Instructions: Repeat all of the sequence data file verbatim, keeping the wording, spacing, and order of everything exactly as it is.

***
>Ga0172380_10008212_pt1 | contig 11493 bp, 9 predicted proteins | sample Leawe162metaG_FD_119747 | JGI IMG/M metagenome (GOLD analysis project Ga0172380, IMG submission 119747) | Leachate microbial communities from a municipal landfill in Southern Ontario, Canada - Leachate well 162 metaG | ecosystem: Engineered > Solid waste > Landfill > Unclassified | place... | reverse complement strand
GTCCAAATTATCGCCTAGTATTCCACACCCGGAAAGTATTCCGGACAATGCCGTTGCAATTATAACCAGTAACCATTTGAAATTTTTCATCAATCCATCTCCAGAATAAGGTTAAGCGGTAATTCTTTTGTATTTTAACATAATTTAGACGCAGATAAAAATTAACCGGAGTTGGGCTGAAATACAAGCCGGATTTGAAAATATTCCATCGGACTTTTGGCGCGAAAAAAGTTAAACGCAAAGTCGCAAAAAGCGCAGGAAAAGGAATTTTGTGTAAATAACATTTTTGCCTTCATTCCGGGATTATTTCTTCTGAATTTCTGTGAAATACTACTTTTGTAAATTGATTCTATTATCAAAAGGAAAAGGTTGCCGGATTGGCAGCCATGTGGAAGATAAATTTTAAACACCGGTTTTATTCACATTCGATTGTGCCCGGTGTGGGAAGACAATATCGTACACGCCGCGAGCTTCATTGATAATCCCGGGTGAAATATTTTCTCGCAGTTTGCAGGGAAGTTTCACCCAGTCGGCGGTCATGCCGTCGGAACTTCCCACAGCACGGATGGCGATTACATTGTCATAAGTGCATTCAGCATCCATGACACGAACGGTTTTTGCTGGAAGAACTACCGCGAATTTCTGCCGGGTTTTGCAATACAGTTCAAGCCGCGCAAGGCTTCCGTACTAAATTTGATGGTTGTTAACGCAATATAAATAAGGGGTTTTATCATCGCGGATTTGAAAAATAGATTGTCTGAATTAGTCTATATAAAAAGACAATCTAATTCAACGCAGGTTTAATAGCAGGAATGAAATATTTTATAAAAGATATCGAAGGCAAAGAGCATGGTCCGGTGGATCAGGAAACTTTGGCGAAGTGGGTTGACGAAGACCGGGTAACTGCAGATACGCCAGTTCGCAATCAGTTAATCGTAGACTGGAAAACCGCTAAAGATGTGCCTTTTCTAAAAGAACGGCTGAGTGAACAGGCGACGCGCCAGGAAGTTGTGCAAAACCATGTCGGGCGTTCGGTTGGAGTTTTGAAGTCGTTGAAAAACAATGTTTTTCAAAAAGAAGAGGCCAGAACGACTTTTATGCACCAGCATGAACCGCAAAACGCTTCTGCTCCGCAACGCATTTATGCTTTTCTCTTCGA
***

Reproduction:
>Ga0172380_10008212_pt1 | contig 11493 bp, 9 predicted proteins | sample Leawe162metaG_FD_119747 | JGI IMG/M metagenome (GOLD analysis project Ga0172380, IMG submission 119747) | Leachate microbial communities from a municipal landfill in Southern Ontario, Canada - Leachate well 162 metaG | ecosystem: Engineered > Solid waste > Landfill > Unclassified | place... | reverse complement strand
GTCCAAATTATCGCCTAGTATTCCACACCCGGAAAGTATTCCGGACAATGCCGTTGCAATTATAACCAGTAACCATTTGAAATTTTTCATCAATCCATCTCCAGAATAAGGTTAAGCGGTAATTCTTTTGTATTTTAACATAATTTAGACGCAGATAAAAATTAACCGGAGTTGGGCTGAAATACAAGCCGGATTTGAAAATATTCCATCGGACTTTTGGCGCGAAAAAAGTTAAACGCAAAGTCGCAAAAAGCGCAGGAAAAGGAATTTTGTGTAAATAACATTTTTGCCTTCATTCCGGGATTATTTCTTCTGAATTTCTGTGAAATACTACTTTTGTAAATTGATTCTATTATCAAAAGGAAAAGGTTGCCGGATTGGCAGCCATGTGGAAGATAAATTTTAAACACCGGTTTTATTCACATTCGATTGTGCCCGGTGTGGGAAGACAATATCGTACACGCCGCGAGCTTCATTGATAATCCCGGGTGAAATATTTTCTCGCAGTTTGCAGGGAAGTTTCACCCAGTCGGCGGTCATGCCGTCGGAACTTCCCACAGCACGGATGGCGATTACATTGTCATAAGTGCATTCAGCATCCATGACACGAACGGTTTTTGCTGGAAGAACTACCGCGAATTTCTGCCGGGTTTTGCAATACAGTTCAAGCCGCGCAAGGCTTCCGTACTAAATTTGATGGTTGTTAACGCAATATAAATAAGGGGTTTTATCATCGCGGATTTGAAAAATAGATTGTCTGAATTAGTCTATATAAAAAGACAATCTAATTCAACGCAGGTTTAATAGCAGGAATGAAATATTTTATAAAAGATATCGAAGGCAAAGAGCATGGTCCGGTGGATCAGGAAACTTTGGCGAAGTGGGTTGACGAAGACCGGGTAACTGCAGATACGCCAGTTCGCAATCAGTTAATCGTAGACTGGAAAACCGCTAAAGATGTGCCTTTTCTAAAAGAACGGCTGAGTGAACAGGCGACGCGCCAGGAAGTTGTGCAAAACCATGTCGGGCGTTCGGTTGGAGTTTTGAAGTCGTTGAAAAACAATGTTTTTCAAAAAGAAGAGGCCAGAACGACTTTTATGCACCAGCATGAACCGCAAAACGCTTCTGCTCCGCAACGCATTTATGCTTTTCTCTTCGA